What Is Music?

Arts & Celebrities

“What is music?” my friend asked me.

I explained how we, as humans, instinctively react to music by moving our bodies in weird ways, just dancing, and that’s universally understood. I thought that was a good answer because that’s partly what makes music special to me—its ability to make us groove.

I was wrong.

He questioned what music is outside of how it makes us dance. I said it’s one of life’s simple pleasures as well as one of the most complex things humans can create. To make numerous instruments and sounds combine to form beauty is no small feat. The easiest part of it is taking it in, relishing in the splendor of it all.

But that wasn’t enough. I still wasn’t answering his question.

He kept challenging me, but I was having a hard time grasping what he meant. He simply knocked on my desk, questioning how that is different from the music we listen to and pay money to see performed live. I explained that is subjective to each person.

Still, I was wrong.

I kept throwing responses at him that I thought would satisfy his hunger for an answer, but none of them were right. He didn’t want the literal meaning, which is, according to Britannica, “art concerned with combining vocal or instrumental sounds for beauty of form or emotional expression, usually according to cultural standards of rhythm, melody and, in most Western music, harmony.”

Having become annoyed with the conversation at this point because nothing I said was right, I was ready to give up. But I then questioned myself, “What is music outside of movement, complexity and sound?” If it’s none of those, then is it Fibonacci’s golden ratio? It’s considered the universal understanding of what compromises beauty. But that wasn’t enough for my friend. I was lost. However, I gave it one last shot.

“Is music language?”

That, finally, stumped him. Could music possibly be that? I told my confidant that no matter the language, music resonates with people universally. Coco & Breezy, non-Spanish speakers, recently told me in an interview how seeing Bad Bunny perform was a moving and inspirational experience for them. Their encounter with seeing the Puerto Rican rapper and singer live is only one of the many ways within the mainstream sector alone of how music transcends language.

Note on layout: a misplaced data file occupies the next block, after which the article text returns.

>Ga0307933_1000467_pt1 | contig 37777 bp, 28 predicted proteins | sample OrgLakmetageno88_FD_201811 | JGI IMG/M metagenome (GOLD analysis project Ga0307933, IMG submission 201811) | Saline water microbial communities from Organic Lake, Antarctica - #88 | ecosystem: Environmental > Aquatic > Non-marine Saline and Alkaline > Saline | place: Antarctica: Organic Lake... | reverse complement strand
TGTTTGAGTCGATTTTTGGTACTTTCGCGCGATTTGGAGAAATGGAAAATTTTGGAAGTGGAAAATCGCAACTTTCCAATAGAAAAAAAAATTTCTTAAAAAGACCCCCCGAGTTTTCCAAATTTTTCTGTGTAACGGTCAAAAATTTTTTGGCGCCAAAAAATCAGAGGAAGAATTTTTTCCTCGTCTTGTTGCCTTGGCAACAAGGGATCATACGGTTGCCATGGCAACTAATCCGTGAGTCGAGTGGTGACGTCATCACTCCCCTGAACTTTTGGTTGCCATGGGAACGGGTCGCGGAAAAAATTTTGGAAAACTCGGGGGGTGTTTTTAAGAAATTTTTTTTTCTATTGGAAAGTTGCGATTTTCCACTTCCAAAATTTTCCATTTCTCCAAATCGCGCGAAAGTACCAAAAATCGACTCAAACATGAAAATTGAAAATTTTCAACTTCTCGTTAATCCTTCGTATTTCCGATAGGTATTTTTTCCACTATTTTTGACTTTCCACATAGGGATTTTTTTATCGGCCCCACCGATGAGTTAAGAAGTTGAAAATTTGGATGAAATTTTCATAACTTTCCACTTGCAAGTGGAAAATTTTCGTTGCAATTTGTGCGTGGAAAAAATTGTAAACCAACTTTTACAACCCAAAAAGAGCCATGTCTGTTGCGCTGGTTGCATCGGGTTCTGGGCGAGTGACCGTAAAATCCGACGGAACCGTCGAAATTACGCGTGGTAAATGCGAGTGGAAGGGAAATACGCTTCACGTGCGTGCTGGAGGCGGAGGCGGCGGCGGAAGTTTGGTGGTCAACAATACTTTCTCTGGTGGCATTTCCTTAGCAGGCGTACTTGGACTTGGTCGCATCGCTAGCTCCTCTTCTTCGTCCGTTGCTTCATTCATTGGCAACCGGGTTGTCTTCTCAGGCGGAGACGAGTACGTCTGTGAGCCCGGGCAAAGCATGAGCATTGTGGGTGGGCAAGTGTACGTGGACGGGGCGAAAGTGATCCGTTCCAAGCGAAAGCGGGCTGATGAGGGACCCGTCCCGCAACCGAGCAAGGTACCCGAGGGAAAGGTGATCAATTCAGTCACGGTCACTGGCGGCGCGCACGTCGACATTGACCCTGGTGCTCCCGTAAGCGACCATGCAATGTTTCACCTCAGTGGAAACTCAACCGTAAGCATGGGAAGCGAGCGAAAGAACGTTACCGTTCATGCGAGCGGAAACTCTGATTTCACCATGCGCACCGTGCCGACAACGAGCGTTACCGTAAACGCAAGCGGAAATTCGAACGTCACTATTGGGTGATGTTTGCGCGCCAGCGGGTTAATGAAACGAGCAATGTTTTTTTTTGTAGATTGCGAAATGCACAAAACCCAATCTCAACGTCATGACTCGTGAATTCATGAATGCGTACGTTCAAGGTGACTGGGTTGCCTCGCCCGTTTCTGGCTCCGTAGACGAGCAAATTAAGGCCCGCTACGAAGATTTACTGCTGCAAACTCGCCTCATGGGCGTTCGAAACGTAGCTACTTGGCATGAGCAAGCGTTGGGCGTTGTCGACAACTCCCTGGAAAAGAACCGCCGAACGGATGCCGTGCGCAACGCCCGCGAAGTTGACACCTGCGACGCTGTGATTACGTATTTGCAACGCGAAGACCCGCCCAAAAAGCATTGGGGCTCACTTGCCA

Marta Dziurosza once said, “The more languages you have, the more worlds you belong to.” Therefore, if music is a universal language, then yes, there are more worlds listeners can belong to—worlds that many may have never conceived of entering. Personally, I didn’t think I would ever find myself resonating with an ethno-musical collective called OTYKEN, whose main group members are the Chulyms—a small indigenous group from central Siberia who combine folk musical instruments with modern trends to discuss folk crafts, such as beekeeping and herbalism. This is but one instance of how I love any music that makes me dance. For me, it’s all about whatever sounds provide me with a rhythm that strikes an internal chord, regardless of whether it’s in a language I understand or, perhaps more interestingly, even has words.

But music can be so much more than a universal language, something I’ve learned in my time as a music journalist. One question I have frequently asked the countless artists I’ve interviewed is, “What do you try to cultivate through your music and deejaying?” My favorite answer is from Mary Droppinz, who partly responded with, “So many people just think of deejays as someone who’s just playing on a playlist. I think it’s so much higher and deeper than that. I think of us as energy conductors.”

What sparks the most interest in me is the last portion: Energy conductors. Energy, according to Dictionary.com, has to do with power—a word that is used in all nine definitions of energy. Does music hold that over us?

To me, music is power. It has power over our emotions, movement, energy and thoughts. “How is Porter Robinson’s ‘Goodbye to a World’ different from Martin Garrix’s ‘Animals’?” my friend asked me. For me, the former evokes numerous feelings, ones of sadness yet also sensations of understanding and hope. The latter, in my opinion, is associated with partying, particularly seen in the “Golden Era of EDM,” which some may say is 2009-2012. The two records are very different, and no matter your taste in music, it’s easily agreeable that they hold very different power over people.

I asked my friend for his thoughts, mainly what his answer was to his own question. To my disbelief, he didn’t have one. According to him, it’s an ever-evolving conversation. But can that really be true? Yes, music is cyclical when it comes to the latest trends, but does that change music’s definition as it enters new eras? For that, I don’t believe so, but perhaps I am wrong.

I urge you to question what music means and leave your answers in the comments. If it’s more than beauty, sound, language and power, as well as greater than how it makes us feel and move, then what is it?


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